Thought provoking. Thanks.
Timely advice. I’ve got 5 clients preparing to have interview sessions with their direct reports about the results of an employee satisfaction survey. They can put this thinking to good use!
Thanks Boom. I start to feel the importance of genuine interest and openness when I think about the situation you mention. Cheers
I had a colleague that always asked questions. If I had a situation or problem that I needed help with, he would ask questions to find out where I was at, and what I knew, then ask more questions to lead me to possible solutions. It was annoying at first, but by the time he was done, I realized he didn’t really ever offer advice, or council. He just asked questions until I thought it through and came up with the solutions myself. What you said was absolutely true: asking too many questions makes people uncomfortable. But that is where the development is. There is more power is questions, than answers. Thanks.
Thanks Joel, I really enjoyed your take on this topic. Thanks for stopping in.
I agree asking questions can be off putting for some. I have also found if I am open and non-judging, able to sit in ambiguity where I am not attached to the answer, people react positively and I think trust is established which as you mention is so important in this way of communicating. Trust is so fundamental and leads to a message of respect which builds trust etc.
If the topic totally interest you then ask what you truly want to know! If needed offer what you know in a sense of developmental foundation for the topic. Don’t ask questions “just to hear yourself”, ask them because you care!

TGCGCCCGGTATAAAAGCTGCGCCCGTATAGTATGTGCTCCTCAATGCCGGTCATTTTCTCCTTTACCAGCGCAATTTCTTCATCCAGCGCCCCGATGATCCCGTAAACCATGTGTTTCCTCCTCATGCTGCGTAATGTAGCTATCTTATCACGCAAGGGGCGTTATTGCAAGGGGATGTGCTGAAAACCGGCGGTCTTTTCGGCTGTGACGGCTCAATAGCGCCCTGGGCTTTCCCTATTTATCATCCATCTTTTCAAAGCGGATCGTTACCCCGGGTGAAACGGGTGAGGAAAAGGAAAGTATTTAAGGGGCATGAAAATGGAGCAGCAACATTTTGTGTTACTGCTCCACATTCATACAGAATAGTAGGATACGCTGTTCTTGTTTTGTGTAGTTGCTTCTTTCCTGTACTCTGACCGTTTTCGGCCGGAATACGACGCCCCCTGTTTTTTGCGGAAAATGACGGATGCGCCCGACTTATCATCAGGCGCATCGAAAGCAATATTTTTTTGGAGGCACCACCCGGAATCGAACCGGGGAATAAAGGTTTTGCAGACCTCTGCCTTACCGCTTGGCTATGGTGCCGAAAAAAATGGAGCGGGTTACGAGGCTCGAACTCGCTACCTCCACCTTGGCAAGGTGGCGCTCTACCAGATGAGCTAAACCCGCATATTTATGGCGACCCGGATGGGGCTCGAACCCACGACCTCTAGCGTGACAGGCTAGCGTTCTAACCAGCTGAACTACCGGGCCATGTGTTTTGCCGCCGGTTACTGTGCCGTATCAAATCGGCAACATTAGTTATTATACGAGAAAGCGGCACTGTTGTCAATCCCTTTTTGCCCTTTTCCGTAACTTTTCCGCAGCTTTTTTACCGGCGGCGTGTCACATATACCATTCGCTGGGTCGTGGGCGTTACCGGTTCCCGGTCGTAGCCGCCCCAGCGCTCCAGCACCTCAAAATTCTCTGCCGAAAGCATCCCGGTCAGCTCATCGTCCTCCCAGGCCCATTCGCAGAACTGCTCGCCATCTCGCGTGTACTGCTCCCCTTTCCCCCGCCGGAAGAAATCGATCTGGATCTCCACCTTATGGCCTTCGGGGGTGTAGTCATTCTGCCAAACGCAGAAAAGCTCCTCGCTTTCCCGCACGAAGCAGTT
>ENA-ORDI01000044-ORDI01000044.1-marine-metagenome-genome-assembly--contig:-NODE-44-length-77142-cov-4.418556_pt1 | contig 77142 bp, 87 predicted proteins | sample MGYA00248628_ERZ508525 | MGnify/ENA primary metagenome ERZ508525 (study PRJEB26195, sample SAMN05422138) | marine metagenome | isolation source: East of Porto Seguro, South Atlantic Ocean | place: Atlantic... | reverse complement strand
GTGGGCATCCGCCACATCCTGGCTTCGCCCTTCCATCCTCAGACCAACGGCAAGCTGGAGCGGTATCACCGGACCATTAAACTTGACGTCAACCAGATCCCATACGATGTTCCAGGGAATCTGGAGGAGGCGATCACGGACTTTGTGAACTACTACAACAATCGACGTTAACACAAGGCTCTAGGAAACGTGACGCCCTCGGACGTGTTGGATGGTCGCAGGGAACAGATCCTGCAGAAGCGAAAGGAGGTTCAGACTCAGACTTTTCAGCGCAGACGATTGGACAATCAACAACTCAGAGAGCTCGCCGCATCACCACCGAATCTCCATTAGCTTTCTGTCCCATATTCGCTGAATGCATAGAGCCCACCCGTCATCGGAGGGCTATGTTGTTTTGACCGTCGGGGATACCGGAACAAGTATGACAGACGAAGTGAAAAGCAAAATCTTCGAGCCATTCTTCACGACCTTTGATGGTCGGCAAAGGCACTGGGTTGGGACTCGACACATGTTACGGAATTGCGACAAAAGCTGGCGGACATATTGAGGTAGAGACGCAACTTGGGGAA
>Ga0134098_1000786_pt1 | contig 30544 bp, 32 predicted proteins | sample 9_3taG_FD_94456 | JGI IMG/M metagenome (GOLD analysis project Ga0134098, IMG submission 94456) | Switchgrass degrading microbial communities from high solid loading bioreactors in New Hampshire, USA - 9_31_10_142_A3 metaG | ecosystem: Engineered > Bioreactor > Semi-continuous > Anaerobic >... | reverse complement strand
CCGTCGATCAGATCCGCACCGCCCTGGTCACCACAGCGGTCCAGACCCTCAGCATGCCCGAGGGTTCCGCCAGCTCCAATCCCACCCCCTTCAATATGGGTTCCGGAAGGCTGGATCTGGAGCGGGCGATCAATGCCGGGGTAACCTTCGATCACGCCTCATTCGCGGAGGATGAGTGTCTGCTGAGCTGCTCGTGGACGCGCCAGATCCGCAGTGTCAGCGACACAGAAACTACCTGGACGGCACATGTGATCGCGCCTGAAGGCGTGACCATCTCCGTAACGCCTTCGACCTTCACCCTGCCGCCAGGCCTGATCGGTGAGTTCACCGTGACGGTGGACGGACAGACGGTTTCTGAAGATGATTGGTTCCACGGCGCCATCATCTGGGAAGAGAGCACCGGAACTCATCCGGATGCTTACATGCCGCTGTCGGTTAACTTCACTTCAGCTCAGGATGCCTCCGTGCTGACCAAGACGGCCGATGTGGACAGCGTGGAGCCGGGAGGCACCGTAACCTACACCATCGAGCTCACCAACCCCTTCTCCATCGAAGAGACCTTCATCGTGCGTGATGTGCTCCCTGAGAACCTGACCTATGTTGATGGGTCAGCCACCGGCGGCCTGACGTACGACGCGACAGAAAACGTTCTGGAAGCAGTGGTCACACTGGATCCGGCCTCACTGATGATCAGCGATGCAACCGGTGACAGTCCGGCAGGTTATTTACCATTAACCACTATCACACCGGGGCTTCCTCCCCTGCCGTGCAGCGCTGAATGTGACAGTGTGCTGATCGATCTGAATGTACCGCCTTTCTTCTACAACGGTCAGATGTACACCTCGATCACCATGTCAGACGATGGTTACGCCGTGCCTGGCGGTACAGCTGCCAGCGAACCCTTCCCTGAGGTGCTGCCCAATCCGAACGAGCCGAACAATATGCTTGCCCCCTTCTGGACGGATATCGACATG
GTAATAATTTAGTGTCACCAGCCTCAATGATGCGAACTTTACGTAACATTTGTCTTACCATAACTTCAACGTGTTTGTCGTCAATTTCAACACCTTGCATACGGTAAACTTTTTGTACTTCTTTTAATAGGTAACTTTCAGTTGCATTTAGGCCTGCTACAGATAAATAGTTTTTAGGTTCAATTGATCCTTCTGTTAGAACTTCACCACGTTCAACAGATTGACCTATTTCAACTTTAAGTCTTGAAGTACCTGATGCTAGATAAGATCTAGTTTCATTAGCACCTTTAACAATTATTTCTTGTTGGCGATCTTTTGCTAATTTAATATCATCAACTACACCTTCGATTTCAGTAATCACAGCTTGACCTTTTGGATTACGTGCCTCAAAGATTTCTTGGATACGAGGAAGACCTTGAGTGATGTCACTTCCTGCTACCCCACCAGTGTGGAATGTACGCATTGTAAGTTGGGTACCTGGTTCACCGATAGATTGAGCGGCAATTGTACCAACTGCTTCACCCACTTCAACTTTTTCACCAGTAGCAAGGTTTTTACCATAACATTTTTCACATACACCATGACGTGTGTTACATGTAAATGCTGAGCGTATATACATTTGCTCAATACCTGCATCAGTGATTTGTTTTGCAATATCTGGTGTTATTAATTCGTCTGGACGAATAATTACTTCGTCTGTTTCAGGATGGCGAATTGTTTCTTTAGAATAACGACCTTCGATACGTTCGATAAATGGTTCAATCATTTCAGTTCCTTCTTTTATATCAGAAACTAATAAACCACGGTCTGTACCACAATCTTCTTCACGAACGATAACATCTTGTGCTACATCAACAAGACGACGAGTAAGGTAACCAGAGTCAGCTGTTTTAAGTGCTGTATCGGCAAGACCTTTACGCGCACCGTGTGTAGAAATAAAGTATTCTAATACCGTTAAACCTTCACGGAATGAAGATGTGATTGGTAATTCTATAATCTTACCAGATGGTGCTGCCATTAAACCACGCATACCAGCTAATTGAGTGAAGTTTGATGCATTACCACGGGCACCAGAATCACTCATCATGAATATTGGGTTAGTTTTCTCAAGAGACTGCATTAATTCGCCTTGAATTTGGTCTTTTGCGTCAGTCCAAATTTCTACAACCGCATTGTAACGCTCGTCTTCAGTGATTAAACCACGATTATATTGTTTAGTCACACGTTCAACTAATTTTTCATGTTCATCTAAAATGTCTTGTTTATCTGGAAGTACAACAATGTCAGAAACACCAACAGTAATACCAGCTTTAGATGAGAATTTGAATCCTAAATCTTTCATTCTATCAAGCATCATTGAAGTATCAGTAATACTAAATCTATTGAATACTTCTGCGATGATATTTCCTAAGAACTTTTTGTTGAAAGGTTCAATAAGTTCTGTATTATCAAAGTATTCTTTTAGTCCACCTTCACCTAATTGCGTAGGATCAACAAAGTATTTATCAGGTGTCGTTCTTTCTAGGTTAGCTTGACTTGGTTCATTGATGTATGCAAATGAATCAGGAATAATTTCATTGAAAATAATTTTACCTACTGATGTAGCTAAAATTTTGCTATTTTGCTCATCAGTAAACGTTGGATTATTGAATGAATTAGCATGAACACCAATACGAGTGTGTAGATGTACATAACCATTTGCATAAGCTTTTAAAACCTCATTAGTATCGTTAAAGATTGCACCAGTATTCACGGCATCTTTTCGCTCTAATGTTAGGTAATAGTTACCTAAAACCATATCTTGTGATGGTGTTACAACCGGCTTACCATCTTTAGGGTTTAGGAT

I’m glad to see this topic. I believe that too many questions also sometimes signals disengagement. It far too easy to pepper a person with questions to appear to be smart, in control, etc. Input without output is not collaboration.
“Answer insecurity with transparency and affirmation. Share your story early in the conversation. Affirm theirs.”
“You want to know if you’re good enough to do this? You *are* doing it. My first boss told me: ‘YOUR work is the only proof *I* need’. He was right, I’m right and you’ll find you’re right too”
Isn’t it amazing how just being transparent and authentic opens up so many avenues? People know fake when they see it. They are ready for the real deal.
I have experienced that my curiosity has created fear big time amongst the management and what clever words you, Dan, had about it! It has never been a culture in my company to question the managements decisions, we started implementing LEAN and I had just started with the company and wanted a lot of questions answered just to understand the culture and where I am standing. But I would say that you need to link the curious questions to a good communication technique otherwise to risk to be misinterpreted.
Dan, I really like this post. I have worked in an environmental where there was low trust and people in positions of power liked to ask a lot of questions, typically in a public setting. They said they were challenging the organization so we could get better. All it really did was breed more mistrust and avoidance tactics.